[At the] end of every gospel [is] a collection.
Note: It is a precept of the Church that members must contribute to its support. “Íocaigí le Céasar na nithe is le Céasar agus le Dia na nithe is le Dia.” (Render unto Caesar the things that are Caesar’s and unto God the things that are God’s.) Matha (Mark) 22:21. This includes Peter’s Pence, a tithe created for the Pope in eighth century England. One penny was due from anyone with income greater than thirty pennies per year. It was payable on the Feast of St. Peter.
Peter’s Pence was not paid by medevial Ireland, marking the beginning of an epoch of English rule. Henry II, the King of England, invaded Ireland in 1171 with a Papal Bull, “Laudabiliter,” from Adrian IV, the only English Pope. It authorized the invasion to reform the Irish Church and to collect Peter’s Pence. The Archbishops of Tuam and Cashel and the Kings of Waterford and Dublin met at the Synod of Cashel in late 1171. There it was decreed to submit to the tithe and to conform to the customs of the continental Church. It also recognized Henry as the King of Ireland.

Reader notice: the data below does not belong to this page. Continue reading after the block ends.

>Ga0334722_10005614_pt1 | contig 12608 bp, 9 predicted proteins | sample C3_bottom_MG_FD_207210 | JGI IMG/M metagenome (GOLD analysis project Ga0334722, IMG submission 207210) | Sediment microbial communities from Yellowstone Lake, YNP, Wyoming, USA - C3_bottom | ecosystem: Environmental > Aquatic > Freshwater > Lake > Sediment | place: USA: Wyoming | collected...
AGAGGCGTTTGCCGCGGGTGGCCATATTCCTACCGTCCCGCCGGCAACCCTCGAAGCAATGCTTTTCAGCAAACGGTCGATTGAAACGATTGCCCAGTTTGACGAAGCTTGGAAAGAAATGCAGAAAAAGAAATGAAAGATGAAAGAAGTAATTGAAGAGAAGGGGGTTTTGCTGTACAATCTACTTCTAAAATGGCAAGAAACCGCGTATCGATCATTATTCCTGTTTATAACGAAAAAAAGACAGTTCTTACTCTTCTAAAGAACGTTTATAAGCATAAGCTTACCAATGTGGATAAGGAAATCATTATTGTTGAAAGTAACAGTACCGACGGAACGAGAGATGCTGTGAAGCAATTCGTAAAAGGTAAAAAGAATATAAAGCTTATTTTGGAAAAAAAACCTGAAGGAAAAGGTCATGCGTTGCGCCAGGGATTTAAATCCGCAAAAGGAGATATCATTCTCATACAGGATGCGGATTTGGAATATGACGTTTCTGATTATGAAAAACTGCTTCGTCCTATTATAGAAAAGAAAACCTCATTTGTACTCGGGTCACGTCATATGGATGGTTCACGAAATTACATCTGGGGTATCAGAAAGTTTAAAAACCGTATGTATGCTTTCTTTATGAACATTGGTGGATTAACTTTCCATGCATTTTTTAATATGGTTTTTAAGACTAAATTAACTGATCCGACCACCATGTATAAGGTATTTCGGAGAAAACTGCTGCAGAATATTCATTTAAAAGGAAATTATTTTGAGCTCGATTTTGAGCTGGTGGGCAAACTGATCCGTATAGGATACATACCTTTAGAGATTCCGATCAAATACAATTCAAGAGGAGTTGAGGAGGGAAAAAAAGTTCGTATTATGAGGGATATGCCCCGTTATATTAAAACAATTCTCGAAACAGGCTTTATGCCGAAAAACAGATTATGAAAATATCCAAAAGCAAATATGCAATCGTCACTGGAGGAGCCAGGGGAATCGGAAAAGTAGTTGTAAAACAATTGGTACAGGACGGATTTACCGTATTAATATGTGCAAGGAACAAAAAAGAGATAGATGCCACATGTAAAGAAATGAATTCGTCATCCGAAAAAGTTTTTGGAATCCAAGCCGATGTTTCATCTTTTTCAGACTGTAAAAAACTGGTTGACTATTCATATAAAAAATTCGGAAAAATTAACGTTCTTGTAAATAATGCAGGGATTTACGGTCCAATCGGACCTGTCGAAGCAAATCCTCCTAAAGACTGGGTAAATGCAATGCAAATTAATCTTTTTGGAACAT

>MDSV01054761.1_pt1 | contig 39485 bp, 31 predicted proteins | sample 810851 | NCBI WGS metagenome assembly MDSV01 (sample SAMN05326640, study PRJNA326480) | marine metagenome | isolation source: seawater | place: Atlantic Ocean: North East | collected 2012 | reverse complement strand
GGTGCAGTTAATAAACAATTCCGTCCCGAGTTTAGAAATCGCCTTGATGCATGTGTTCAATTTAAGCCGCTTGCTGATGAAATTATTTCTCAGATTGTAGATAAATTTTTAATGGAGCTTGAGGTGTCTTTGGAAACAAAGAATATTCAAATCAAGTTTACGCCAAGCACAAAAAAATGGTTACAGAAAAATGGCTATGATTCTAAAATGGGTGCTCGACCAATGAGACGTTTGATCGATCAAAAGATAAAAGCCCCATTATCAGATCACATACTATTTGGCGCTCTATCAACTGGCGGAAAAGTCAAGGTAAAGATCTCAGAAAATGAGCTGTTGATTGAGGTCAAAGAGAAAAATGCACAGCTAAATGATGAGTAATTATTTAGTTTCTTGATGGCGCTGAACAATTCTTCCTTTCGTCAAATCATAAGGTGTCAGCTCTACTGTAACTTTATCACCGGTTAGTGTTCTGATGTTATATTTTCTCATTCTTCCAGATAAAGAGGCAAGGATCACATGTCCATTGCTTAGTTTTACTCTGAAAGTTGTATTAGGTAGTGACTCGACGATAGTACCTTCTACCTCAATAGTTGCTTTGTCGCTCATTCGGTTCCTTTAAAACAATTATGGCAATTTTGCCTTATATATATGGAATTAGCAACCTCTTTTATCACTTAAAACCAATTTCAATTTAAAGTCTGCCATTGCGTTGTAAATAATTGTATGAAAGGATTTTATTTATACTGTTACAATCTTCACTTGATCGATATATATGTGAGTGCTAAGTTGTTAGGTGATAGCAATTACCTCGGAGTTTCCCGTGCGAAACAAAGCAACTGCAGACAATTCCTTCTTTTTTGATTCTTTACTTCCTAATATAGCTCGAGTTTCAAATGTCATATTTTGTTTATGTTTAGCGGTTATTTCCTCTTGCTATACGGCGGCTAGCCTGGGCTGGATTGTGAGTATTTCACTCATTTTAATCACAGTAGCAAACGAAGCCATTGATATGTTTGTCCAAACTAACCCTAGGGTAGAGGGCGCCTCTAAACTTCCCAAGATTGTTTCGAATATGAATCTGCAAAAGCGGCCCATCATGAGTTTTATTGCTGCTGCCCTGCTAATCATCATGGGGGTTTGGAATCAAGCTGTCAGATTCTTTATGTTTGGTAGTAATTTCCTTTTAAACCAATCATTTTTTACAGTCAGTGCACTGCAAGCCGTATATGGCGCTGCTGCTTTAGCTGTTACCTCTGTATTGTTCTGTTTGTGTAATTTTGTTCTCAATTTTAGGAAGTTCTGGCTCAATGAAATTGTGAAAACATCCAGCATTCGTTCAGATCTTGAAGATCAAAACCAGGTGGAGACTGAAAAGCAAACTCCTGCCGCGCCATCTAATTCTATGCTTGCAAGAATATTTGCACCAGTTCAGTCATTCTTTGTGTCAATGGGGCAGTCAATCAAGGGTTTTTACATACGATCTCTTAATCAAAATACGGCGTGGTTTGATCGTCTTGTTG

Note also: Both the Irish word ‘soiscéal’ and the equivalent English word ‘gospel’ are translated literally from the Greek word ‘eaungelion,’ which means good tidings. ‘Gospel’ evolved from the Middle English ‘godspell’ that comes from the older Anglo Saxon word ‘gödspel’ which meant ‘good news.’ The Irish prefix ‘so-‘ means ‘easy to’ or ‘good’ while ‘scéal’ means ‘news’ or ‘story.’ Hence ‘soiscéal’ literally means ‘good news.’